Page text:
Categories: Mathematics, Physics.

Laplace transform

The Laplace transform is an integral transform that losslessly converts a function f(t)f(t) of a real variable tt, into a function f~(s)\tilde{f}(s) of a complex variable ss, where ss is sometimes called the complex frequency, analogously to the Fourier transform. The transform is defined as follows:

f~(s)L^{f(t)}0f(t)exp(st)dt\begin{aligned} \boxed{ \tilde{f}(s) \equiv \hat{\mathcal{L}}\{f(t)\} \equiv \int_0^\infty f(t) \exp(- s t) \dd{t} } \end{aligned}

Depending on f(t)f(t), this integral may diverge. This is solved by restricting the domain of f~(s)\tilde{f}(s) to ss where Re{s}>s0\mathrm{Re}\{s\} > s_0, for an s0s_0 large enough to compensate for the growth of f(t)f(t).

The inverse Laplace transform L^1\hat{\mathcal{L}}{}^{-1} involves complex integration, and is therefore a lot more difficult to calculate. Fortunately, it is usually avoidable by rewriting a given ss-space expression using partial fraction decomposition, and then looking up the individual terms.


The derivative of a transformed function is the transform of the original mutliplied by its variable. This is especially useful for transforming ODEs with variable coefficients:

f~(s)=L^{tf(t)}\begin{aligned} \boxed{ \tilde{f}{}'(s) = - \hat{\mathcal{L}}\{t f(t)\} } \end{aligned}

This property generalizes nicely to higher-order derivatives of ss, so:

dnf~dsn=(1)nL^{tnf(t)}\begin{aligned} \boxed{ \dvn{n}{\tilde{f}}{s} = (-1)^n \hat{\mathcal{L}}\{t^n f(t)\} } \end{aligned}

The exponential exp(st)\exp(- s t) is the only thing that depends on ss here:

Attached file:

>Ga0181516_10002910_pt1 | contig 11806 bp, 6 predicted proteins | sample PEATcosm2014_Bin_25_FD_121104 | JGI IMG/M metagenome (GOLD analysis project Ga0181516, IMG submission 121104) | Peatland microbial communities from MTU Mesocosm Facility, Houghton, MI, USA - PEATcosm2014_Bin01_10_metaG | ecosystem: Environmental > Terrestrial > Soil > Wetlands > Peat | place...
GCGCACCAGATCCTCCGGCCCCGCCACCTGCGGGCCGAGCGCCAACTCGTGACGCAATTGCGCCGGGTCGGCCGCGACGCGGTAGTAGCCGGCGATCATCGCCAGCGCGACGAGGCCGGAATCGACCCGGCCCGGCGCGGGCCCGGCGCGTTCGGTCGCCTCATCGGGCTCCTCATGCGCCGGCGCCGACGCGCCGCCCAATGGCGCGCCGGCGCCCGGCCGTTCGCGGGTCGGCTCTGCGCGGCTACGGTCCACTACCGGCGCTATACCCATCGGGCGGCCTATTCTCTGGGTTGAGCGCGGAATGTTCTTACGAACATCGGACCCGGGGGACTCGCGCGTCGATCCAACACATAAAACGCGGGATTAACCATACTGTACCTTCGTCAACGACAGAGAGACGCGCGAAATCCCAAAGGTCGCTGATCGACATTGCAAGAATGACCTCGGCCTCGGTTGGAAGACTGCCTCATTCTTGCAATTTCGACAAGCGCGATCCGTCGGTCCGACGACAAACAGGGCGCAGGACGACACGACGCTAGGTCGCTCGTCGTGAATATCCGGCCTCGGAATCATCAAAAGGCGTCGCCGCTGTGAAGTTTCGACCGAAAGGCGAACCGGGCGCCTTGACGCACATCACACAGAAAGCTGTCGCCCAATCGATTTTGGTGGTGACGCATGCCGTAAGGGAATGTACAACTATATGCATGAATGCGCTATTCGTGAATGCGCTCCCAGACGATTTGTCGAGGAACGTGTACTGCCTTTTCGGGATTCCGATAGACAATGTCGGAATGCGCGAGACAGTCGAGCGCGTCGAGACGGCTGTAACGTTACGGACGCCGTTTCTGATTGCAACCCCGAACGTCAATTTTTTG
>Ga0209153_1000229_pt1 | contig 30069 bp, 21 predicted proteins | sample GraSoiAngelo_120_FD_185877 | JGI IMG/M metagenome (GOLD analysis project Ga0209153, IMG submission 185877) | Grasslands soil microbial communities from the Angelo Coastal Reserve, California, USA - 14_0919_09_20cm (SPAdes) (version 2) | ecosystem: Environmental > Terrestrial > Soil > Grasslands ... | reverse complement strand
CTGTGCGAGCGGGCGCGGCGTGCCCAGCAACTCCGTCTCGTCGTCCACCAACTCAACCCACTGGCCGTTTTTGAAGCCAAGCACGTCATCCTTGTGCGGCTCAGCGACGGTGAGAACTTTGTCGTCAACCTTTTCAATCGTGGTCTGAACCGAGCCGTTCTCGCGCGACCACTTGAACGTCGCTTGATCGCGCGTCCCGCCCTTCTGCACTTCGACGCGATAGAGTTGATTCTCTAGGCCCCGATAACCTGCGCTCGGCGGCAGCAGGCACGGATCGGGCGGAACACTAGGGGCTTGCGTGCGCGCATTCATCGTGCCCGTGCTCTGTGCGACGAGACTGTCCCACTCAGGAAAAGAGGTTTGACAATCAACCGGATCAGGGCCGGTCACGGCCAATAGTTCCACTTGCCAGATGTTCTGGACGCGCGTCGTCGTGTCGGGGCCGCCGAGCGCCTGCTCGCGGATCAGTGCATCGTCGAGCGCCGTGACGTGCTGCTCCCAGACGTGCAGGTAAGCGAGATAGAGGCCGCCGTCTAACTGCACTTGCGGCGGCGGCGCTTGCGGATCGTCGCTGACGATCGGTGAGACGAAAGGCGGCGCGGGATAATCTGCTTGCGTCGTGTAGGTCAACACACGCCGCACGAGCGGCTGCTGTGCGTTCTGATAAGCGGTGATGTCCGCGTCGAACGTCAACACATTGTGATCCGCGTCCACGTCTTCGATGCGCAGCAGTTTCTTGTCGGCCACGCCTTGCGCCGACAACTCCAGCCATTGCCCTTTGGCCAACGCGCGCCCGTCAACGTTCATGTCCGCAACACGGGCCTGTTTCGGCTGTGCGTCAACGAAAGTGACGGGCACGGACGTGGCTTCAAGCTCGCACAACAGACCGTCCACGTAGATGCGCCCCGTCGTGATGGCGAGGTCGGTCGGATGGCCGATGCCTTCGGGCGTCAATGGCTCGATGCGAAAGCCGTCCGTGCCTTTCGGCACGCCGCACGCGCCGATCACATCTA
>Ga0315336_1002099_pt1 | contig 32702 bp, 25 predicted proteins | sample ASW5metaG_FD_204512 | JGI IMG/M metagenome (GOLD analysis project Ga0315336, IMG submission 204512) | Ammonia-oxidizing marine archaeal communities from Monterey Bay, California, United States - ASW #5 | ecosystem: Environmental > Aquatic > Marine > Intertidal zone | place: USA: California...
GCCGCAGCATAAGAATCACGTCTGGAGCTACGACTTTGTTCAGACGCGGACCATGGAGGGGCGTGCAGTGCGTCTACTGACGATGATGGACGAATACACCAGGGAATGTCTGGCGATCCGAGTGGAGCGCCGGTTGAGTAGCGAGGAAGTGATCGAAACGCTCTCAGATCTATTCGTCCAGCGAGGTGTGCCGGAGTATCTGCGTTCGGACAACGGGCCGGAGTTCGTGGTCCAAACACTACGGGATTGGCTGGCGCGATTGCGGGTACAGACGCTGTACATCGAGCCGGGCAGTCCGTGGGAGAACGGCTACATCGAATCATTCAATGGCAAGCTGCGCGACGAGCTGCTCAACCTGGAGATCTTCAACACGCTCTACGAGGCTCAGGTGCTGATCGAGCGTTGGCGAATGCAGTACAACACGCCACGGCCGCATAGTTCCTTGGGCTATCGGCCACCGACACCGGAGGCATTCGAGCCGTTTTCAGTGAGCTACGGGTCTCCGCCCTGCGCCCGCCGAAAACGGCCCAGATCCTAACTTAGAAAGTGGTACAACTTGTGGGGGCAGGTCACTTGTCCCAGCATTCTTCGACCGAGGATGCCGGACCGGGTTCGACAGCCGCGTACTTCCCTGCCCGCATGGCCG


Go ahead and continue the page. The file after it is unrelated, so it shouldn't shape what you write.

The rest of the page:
dnf~dsn=dndsn0f(t)exp(st)dt=0(t)nf(t)exp(st)dt=(1)nL^{tnf(t)}\begin{aligned} \dvn{n}{\tilde{f}}{s} &= \dvn{n}{}{s}\int_0^\infty f(t) \exp(- s t) \dd{t} \\ &= \int_0^\infty (-t)^n f(t) \exp(- s t) \dd{t} = (-1)^n \hat{\mathcal{L}}\{t^n f(t)\} \end{aligned}

The Laplace transform of a derivative introduces the initial conditions into the result. Notice that f(0)f(0) is the initial value in the original tt-domain:

L^{f(t)}=f(0)+sf~(s)\begin{aligned} \boxed{ \hat{\mathcal{L}}\{ f'(t) \} = - f(0) + s \tilde{f}(s) } \end{aligned}

This property generalizes to higher-order derivatives, although it gets messy quickly. Once again, the initial values of the lower derivatives appear:

L^{f(n)(t)}=j=0n1sjf(n1j)(0)+snf~(s)\begin{aligned} \boxed{ \hat{\mathcal{L}} \big\{ f^{(n)}(t) \big\} = - \sum_{j = 0}^{n - 1} s^j f^{(n - 1 - j)}(0) + s^n \tilde{f}(s) } \end{aligned}

Where f(n)(t)f^{(n)}(t) is shorthand for the nnth derivative of f(t)f(t), and f(0)(t)=f(t)f^{(0)}(t) = f(t). As an example, L^{f(t)}\hat{\mathcal{L}}\{f'''(t)\} becomes f(0)sf(0)s2f(0)+s3f~(s)- f''(0) - s f'(0) - s^2 f(0) + s^3 \tilde{f}(s).

We integrate by parts and use the fact that limxexp(x)=0\lim_{x \to \infty} \exp(-x) = 0:

L^{f(n)(t)}=0f(n)(t)exp(st)dt=[f(n1)(t)exp(st)]0+s0f(n1)(t)exp(st)dt=f(n1)(0)+s[f(n2)(t)exp(st)]0+s20f(n2)(t)exp(st)dt\begin{aligned} \hat{\mathcal{L}} \big\{ f^{(n)}(t) \big\} &= \int_0^\infty f^{(n)}(t) \exp(- s t) \dd{t} \\ &= \Big[ f^{(n - 1)}(t) \exp(- s t) \Big]_0^\infty + s \int_0^\infty f^{(n-1)}(t) \exp(- s t) \dd{t} \\ &= - f^{(n - 1)}(0) + s \Big[ f^{(n - 2)}(t) \exp(- s t) \Big]_0^\infty + s^2 \int_0^\infty f^{(n-2)}(t) \exp(- s t) \dd{t} \end{aligned}

And so on. By partially integrating nn times in total we arrive at the conclusion.


  1. O. Bang, Applied mathematics for physicists: lecture notes, 2019, unpublished.